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Hello everyone -

I'm looking for creative ideas to avoid the expensive fix. Every winter I have been getting frozen pipes that affect the faucet and washer in the first floor 1/2 bath of my house. The bathroom is part of 2 year old addition completed by the previous owner. The first floor pipes for the house are accessed via the basement. Unfortunately, when constructing the addition, the contractor cut holes in brick foundation just large enough to extend the electrical conduit and piping from the main portion of the house to the addition. The extensions were then completed prior to installing the floor. As a result I have no way off accessing the crawl space that holds these pipes underneath this portion of the house. The addition is 2 years old and I have had 2 straight winters of frozen pipes. My temporary solution is to redirect the ductwork in the bathroom so that it heats the crawl space rather than the half bath. More recently, I installed a small space heater (programmed to turn on only when the temperature dips below 45 degrees) which points at the tiny openings in the brick foundation with the hopes that it will allow enough heat through to prevent the pipes from freezing. I also take the normal precautions of dripping the faucet when the temperatures drop; however, this can not be done with the washer.

Does anyone have any long term solutions besides ripping up the floors to better insulate the pipes? I have considered knocking out a couple of bricks in the foundation to allow more heat through from the space heater but am not sure if this is a wise idea.

Thanks for your help!
 

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That's a tough one---is there a closet in the addition that could have a hatch cut in?
 

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You need to get heat to the pipes or move the pipes to heated space.
Can the pipes be brought up into the wall and then the new space before they enter the cold crawl space?
 

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You need access--if the pipes burst--it will become an emergency---
 

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Does the addition have a crawl space, not on a slab?
If so then there should have been an access door anyway, from the outside or from the basement.
 

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Remove the brick foundation...but don't forget to insert heavy angle iron or similar support under the joists. Do it in such a way that you leave support pillars if a long span. A 2' x 3' hole should be sufficient to allow ambient air from the basement to prevent frezzing in the crawl space. If you don't want to heat the crawl space then use pipe wrap controlled by thermostat.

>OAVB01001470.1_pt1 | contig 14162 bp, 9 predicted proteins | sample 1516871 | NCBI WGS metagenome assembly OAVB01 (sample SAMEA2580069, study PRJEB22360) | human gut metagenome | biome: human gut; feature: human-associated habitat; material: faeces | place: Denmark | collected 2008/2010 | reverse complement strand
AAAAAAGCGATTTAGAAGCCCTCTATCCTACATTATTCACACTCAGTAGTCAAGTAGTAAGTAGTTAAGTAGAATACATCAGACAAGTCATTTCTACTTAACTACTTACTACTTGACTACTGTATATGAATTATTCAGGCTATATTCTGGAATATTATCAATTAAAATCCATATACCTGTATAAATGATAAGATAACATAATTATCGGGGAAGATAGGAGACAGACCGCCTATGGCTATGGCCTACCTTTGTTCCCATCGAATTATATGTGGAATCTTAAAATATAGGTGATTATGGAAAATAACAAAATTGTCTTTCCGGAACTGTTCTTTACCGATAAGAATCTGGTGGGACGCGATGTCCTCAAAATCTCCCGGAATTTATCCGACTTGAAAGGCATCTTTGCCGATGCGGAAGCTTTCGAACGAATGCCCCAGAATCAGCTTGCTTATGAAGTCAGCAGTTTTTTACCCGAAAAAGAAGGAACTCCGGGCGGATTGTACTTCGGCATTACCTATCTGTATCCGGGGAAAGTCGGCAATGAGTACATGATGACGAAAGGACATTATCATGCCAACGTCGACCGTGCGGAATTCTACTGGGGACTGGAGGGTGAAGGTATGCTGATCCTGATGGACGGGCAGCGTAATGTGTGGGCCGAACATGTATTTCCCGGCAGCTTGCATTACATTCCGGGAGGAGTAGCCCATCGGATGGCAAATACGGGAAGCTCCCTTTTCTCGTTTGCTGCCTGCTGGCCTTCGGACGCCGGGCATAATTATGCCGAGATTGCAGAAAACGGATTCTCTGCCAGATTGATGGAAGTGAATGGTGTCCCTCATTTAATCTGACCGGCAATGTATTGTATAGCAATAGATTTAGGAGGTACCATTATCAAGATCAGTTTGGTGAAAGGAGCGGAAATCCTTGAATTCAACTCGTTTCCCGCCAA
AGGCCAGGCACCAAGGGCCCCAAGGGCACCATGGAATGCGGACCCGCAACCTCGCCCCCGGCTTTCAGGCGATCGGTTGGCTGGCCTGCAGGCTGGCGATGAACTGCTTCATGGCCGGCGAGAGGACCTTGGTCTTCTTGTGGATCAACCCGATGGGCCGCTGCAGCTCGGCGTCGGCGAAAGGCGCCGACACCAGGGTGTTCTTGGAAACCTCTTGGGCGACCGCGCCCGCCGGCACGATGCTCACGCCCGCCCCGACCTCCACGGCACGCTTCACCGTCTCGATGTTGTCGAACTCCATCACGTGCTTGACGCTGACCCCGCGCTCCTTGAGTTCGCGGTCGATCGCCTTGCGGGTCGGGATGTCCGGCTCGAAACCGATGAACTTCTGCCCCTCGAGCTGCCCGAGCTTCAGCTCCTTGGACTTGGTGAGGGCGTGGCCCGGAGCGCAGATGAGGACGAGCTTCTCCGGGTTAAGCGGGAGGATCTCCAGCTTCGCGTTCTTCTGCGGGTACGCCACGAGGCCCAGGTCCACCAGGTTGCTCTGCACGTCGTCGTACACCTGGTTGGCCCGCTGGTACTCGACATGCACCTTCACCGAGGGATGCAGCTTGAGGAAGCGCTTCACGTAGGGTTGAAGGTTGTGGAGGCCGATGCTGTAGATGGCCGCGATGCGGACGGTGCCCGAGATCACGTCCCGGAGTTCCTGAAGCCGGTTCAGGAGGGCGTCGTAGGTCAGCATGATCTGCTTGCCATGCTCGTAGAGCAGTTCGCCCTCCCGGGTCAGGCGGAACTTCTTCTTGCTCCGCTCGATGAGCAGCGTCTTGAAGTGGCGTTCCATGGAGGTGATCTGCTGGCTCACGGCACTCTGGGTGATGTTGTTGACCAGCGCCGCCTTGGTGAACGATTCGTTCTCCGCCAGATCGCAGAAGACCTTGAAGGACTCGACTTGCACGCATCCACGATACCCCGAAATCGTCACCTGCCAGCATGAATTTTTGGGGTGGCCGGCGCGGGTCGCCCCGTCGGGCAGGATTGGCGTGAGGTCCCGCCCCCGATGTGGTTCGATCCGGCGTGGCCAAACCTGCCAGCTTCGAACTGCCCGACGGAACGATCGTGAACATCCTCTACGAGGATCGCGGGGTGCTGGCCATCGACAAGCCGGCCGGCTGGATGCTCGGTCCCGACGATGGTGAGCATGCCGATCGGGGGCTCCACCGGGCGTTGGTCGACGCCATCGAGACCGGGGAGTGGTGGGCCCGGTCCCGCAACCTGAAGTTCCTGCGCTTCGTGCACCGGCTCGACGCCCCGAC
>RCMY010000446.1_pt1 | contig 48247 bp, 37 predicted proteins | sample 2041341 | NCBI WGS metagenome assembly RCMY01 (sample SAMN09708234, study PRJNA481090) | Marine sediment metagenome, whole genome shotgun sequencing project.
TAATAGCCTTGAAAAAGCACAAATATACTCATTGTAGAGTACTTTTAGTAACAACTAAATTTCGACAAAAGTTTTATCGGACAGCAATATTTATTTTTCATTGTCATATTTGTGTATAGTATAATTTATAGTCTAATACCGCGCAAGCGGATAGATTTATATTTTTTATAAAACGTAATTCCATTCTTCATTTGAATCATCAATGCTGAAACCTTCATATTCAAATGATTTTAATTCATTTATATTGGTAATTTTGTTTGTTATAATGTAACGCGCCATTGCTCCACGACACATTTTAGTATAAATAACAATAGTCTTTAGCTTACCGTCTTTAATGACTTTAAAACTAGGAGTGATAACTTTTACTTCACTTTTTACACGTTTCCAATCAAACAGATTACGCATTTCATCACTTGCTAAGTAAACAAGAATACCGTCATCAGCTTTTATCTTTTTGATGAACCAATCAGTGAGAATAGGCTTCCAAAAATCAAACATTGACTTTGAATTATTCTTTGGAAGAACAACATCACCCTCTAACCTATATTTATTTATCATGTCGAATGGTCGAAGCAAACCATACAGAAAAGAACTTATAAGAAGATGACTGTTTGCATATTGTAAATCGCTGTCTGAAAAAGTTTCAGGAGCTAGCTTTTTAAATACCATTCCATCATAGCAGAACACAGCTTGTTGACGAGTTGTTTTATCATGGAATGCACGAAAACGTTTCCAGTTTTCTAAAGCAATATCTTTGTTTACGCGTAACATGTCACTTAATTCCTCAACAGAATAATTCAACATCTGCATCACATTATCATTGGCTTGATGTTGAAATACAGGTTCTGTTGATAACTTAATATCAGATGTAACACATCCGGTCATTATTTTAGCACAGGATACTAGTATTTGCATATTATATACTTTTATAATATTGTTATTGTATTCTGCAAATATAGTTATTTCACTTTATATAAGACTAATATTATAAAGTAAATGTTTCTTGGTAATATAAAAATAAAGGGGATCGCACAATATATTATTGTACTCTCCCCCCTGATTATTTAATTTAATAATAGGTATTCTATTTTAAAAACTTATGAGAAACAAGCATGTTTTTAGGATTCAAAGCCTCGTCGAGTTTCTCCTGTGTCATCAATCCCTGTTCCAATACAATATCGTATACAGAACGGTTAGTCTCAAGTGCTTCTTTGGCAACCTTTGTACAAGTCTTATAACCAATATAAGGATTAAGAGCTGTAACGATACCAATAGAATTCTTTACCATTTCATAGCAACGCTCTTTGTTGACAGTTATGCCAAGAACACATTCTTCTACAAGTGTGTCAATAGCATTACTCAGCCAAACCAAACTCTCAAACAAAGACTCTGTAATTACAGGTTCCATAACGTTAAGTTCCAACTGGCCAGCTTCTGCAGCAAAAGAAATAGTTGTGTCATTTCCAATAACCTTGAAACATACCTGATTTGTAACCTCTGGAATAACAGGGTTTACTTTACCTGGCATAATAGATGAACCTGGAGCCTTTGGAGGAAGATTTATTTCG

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You need to make an access----if those pipes burst---the plumber will make one with a saws-all and a hammer----better to plan it.
 

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2 years of freezing pipes and none have burst !! you have been extremely lucky. What kind of floor is it?
 

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Use a grinder to chip away at the bricks. Search home made dust catcher, using a shop vac and washable filter such as Clean-stream.
For a standard foundation house, rim joist and floor joist should be sitting on the foundation (on a sill plate). The access hole should not be more than 30" or so, such that the rim joist is supporting no more than a single floor joist. This is the way to do it if you are not sure about how much load the rim can carry. Make sure there is no post or concentrated load point from above.
Take your time to do something about that cold space. Tube insulations will not be enough. I think it would need at least 4" of spray foam around the pipe, without heating the space around it. Check any possible draft points around the pipe, and seal with caulk or foam even if you don't see it. Any joint is possible point.
 

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I'm surprised nobody has asked where you live. That certainly might affect any suggested solutions. Regardless of that, you need to somehow create an access to the crawl space. How tall is it? Are there foundation vents? If so, do you close them in the winter?

It sounds to me like this addition was poorly done. Is the floor in that area insulated? That's required here, at least R-30. My water lines run in the joist bays, so are covered by the insulation.
 

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You have to create access to the crawl space either thru the floor or a wall. Now you can do it the easy way whichever you choose. After one of the pipes burst I can guarantee you whoever comes to fix the pipe won't be gentle.
 

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Yes, most I know will they carry sawmills and sledge hammers to bust into walls and such to gain access. But that's as far as they go getting the damage repaired is on you.
 
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